Silver Studio is the name of the art classroom and studio of Karla Silver at the Halifax Grammar School (HGS) in Halifax, Canada. There is where I was encouraged to examine story in visual art, to explore a range of traditional media, to refine my technical studies, and most of all to pursue my passion: to create art of wildlife. Of the ten-to-twelve pieces entered in the 2007 International Baccalaureate art show, some were graphic pencil, coloured pencil, oil paint, acrylic paint, pastel, wood-blocking, wood-burning and so on, and it was Karla (Mrs. Silver) who saw a theme in those early works; she saw it carried into my sketches of my husky; and, she shared with me the art of Robert Bateman — my career and my life was given direction. Thanks for the footsteps to follow and find my way.
White Rhino (2007) | Oil painting [30″ x 10″]
The story behind White Rhino revolves around a detailed study of wildlife. The offset focus allows the aged rhino to provide perspective; gaining representation of hope and purpose from the calf, while the blazing sky is meant to illustrate the context of their endangered state. To my grampa Alan.
Robert Bateman’s Rhinoceros at Ngoro Ngoro oil painting served as reference. The concept art, above, was an early example of my attention to light and shadow, and passion for wildlife in artwork at the time. To my fine-art teacher Karla Silver.
Oil painting [40″ x 29″]
Aquila was my first oil painting. Timidity kept the eagles to a moderate scale and the surrounding environment became a study of the medium. The constellations on display are those that appear over British Columbia in spring; the bright diamond in the upper-left is of ‘Aquila’ the eagle. The piece also alludes to Haida settlement, and the serenity of the time.
Snake on a Pencil (2006)
Graphic pencil [8.5″ x 11″]
M.C. Escher had me in awe long before I realized art was my passion. As my ability developed, my style was naturally infused with glimpses of Escher concepts. ‘Snake on a Pencil’ was sold at the art show; everyone’s support was appreciated.
Red Foxes (2007) | Graphic and coloured pencil [Compilation]
The red foxes were presented as a character study. They were in part a portfolio submission requirement for university art programs as well as a character study of my beloved husky. The two action poses were presented to my high school headmaster Matthew Moffat and his wife Laura Brock for their positive influence.
Chimpanzee Storyboard (2007) | Graphic pencil (3x)[4″ x 6″]
Chimps are marvellous creatures; when art program submissions request characters I cannot think of any more enjoyably expressive. My approach is realistic as opposed to abstract or cartoon, however, after researching mannerisms of chimpanzees I establish my own poses and expressions for storytelling. These three have been clipped from a greater storyboard.
Graphic pencil on canvas [20″ x 16″]
The idea came simply from a desire to capture the material of a pair of soft-leather gloves. If I learned one thing from my International Baccalaureate fine-art program, it was an appreciation for the effect of light across a variety of materials. In Gloves I play with unique perspective, a contrast of hard and soft edges, and a variety of textures.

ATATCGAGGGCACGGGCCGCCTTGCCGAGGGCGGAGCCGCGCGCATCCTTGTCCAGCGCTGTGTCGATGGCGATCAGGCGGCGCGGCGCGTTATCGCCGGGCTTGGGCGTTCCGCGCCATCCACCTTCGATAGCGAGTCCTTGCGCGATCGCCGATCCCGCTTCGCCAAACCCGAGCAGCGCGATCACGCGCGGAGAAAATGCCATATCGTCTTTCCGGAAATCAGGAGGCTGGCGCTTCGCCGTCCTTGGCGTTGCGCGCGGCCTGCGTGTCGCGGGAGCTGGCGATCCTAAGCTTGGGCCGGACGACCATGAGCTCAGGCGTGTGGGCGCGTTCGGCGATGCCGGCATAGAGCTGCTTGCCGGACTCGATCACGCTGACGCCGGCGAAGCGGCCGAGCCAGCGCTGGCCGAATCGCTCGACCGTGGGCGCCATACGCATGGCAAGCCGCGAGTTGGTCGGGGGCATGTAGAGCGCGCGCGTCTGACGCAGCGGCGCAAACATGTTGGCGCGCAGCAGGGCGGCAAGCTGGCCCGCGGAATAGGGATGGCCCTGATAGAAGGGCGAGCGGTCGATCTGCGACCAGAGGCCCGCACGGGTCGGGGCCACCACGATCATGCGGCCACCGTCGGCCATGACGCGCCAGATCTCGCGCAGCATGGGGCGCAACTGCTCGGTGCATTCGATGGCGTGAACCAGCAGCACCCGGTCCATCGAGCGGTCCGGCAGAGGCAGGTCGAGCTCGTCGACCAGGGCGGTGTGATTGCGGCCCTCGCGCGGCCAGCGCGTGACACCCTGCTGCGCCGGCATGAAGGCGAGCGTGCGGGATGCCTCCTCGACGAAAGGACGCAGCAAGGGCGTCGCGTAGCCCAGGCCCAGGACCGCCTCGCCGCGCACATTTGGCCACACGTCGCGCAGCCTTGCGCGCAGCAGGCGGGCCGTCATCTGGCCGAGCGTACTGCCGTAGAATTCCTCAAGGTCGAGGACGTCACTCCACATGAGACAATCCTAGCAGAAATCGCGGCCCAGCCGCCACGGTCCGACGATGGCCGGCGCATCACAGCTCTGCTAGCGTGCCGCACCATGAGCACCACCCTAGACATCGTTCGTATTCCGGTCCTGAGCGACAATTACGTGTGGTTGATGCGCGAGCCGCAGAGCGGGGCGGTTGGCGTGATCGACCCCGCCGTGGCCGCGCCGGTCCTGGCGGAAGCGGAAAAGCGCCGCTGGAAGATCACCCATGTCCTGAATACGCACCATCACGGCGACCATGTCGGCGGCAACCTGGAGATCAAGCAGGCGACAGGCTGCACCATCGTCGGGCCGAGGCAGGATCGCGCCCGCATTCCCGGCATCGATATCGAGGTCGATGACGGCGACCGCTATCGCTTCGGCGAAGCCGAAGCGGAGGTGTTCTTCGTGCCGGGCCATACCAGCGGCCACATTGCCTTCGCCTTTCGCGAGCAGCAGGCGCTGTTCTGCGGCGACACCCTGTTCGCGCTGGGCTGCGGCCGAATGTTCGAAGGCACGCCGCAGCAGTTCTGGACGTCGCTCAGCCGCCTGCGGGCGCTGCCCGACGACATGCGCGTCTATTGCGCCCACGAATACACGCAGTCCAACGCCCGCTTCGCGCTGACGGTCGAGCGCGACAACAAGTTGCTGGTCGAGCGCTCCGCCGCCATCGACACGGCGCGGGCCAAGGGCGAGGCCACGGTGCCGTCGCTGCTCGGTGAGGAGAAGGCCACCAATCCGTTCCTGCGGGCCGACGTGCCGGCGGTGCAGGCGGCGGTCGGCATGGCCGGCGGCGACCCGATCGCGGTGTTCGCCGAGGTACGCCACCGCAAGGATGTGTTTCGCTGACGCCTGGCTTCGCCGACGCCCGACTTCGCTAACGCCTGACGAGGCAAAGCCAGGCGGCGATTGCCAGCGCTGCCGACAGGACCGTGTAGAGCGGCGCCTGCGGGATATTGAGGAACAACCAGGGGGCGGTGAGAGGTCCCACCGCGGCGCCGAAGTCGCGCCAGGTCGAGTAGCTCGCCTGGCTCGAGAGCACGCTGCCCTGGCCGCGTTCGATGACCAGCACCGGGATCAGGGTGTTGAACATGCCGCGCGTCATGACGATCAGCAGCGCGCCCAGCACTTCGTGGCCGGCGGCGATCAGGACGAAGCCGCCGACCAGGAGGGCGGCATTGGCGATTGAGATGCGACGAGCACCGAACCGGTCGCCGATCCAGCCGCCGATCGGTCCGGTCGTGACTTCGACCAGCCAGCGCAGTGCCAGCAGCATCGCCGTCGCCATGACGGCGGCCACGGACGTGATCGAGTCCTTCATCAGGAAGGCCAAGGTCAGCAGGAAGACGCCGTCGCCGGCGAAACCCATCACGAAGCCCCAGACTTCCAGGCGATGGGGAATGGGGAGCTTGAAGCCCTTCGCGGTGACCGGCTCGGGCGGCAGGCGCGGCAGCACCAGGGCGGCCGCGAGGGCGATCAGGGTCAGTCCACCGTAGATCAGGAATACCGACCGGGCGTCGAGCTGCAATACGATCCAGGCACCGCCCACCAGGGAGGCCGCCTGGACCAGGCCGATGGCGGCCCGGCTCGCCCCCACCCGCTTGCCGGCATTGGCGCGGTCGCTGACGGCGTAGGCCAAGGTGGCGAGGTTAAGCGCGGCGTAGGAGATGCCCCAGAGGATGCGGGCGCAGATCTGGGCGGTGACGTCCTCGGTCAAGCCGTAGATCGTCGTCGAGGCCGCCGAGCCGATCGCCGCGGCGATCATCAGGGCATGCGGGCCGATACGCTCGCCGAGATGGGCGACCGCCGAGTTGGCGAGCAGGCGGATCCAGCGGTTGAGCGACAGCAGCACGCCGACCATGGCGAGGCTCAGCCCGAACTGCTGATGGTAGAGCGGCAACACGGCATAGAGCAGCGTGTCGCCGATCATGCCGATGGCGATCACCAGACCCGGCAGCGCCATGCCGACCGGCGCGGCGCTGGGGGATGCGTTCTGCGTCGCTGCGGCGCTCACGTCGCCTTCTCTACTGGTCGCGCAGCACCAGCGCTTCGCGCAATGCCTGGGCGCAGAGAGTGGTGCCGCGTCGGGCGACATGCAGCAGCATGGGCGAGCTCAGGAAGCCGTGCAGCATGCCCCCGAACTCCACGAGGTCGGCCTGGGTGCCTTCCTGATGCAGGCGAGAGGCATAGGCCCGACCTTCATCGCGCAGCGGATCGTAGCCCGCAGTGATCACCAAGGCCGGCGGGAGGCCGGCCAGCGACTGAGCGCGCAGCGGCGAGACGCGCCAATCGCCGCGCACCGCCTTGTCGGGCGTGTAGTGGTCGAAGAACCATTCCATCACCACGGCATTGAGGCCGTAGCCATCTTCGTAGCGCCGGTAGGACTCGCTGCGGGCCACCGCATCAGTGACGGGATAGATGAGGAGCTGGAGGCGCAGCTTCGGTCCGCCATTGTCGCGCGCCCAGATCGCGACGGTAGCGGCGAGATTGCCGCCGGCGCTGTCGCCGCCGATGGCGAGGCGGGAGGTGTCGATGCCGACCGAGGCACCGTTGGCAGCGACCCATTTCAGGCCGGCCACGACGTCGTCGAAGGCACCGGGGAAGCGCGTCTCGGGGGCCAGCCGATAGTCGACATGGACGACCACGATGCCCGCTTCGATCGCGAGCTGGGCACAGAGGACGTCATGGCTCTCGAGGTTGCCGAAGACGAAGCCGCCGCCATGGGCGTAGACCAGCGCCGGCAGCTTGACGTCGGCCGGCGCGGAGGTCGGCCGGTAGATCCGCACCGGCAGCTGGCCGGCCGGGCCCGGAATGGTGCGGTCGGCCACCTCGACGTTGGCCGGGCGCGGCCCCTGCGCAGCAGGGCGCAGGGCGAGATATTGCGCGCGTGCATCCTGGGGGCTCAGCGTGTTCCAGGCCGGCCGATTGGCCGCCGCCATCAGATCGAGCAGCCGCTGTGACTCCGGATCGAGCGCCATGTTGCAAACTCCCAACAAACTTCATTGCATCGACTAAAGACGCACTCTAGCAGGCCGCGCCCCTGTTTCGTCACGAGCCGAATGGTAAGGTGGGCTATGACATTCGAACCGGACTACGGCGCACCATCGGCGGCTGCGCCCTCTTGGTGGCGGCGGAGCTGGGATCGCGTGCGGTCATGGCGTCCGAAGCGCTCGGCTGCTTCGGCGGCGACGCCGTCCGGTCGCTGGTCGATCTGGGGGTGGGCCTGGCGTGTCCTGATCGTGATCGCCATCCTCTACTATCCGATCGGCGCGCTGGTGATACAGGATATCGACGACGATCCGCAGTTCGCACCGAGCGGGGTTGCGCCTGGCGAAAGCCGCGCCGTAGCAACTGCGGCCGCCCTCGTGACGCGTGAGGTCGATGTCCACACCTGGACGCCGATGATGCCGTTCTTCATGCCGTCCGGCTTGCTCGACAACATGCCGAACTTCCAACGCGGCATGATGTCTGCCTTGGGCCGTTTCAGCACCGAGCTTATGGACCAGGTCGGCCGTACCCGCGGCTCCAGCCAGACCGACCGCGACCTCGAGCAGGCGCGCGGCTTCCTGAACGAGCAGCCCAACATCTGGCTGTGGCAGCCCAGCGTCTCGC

Coloured pencil on canvas [20″ x 16″]
The desert scene on the right followed my discovery of the versatility of graphite over canvas. Using reference from a variety of google images, I utilized the abstract blending of coloured pencil to depict, as I imagine, an elephant’s deserted migration across the barren African Savannah.
Visual Art (2004)
Here’s an attempt at Wood Blocking, a Japanese form of print. The process entails carefully carving an image out of a flat block of wood, so that the remaining surface can be applied wet paint and stamp a series of prints on paper. In terms of imagery, I kept the design simple and the idea too did not stray far from simple themes of the medium itself. I found the Imperial Japanese flag quite intrinsic despite its war-torn affiliation, and researched the Japanese symbols for “Visual Art” to place within the Red Sun.
Haida Sticks (2005)
The series of wood burnt gambling sticks were based on a game rather than the medium. This was a traditional form of Haida art resembling miniature totem-poles in which I wood-burned fourteen original designs. The imagery was in the style of the interpretations of natural elements within the Haida culture, featuring prominently fish and whales, bald eagles, stylized faces, and unique shapes.
Tiger Eye (2004)
This project derived from an unwavering admiration of big cats, and a bit of research. I stumbled upon a gem, literally, called Tiger Eye. Like most minerals it’s beautiful in of itself, however, it also gave me an idea for a piece of art featuring a tiger eye gem as the pupil of a tiger eye. The gem was too expensive to meet the scale of my ambition, nevertheless I created a section of a white tiger’s eye out of a wooden platform, metal gauze to shape the eye ball, and plaster to secured it in place à la papier-macher. I then used pastel on the wood for a soft fur texture, molded clay for the matte around the eye, and painted a snow-covered plain in acrylic directly on the Tiger eye. It’s not quite intended to be a reflection, but perhaps a glimmer of a habitat that a tiger might have wandered though once upon a time. Representing a sun in the scene as well as the pupil within the eye is the Tiger Eye gem.
Computer art studio licensed with Adobe® Creative Suite, Autodesk® Maya® Entertainment Creation Suite, Pixologic ZBrush, Serif® Affinity® Suite; operated on Microsoft® Windows® 7 Professional with NVIDIA Quadro® Pascal™ and Intel® Core™ i7 Sandy Bridge architecture; and, powered by 80 Plus® Gold electric energy.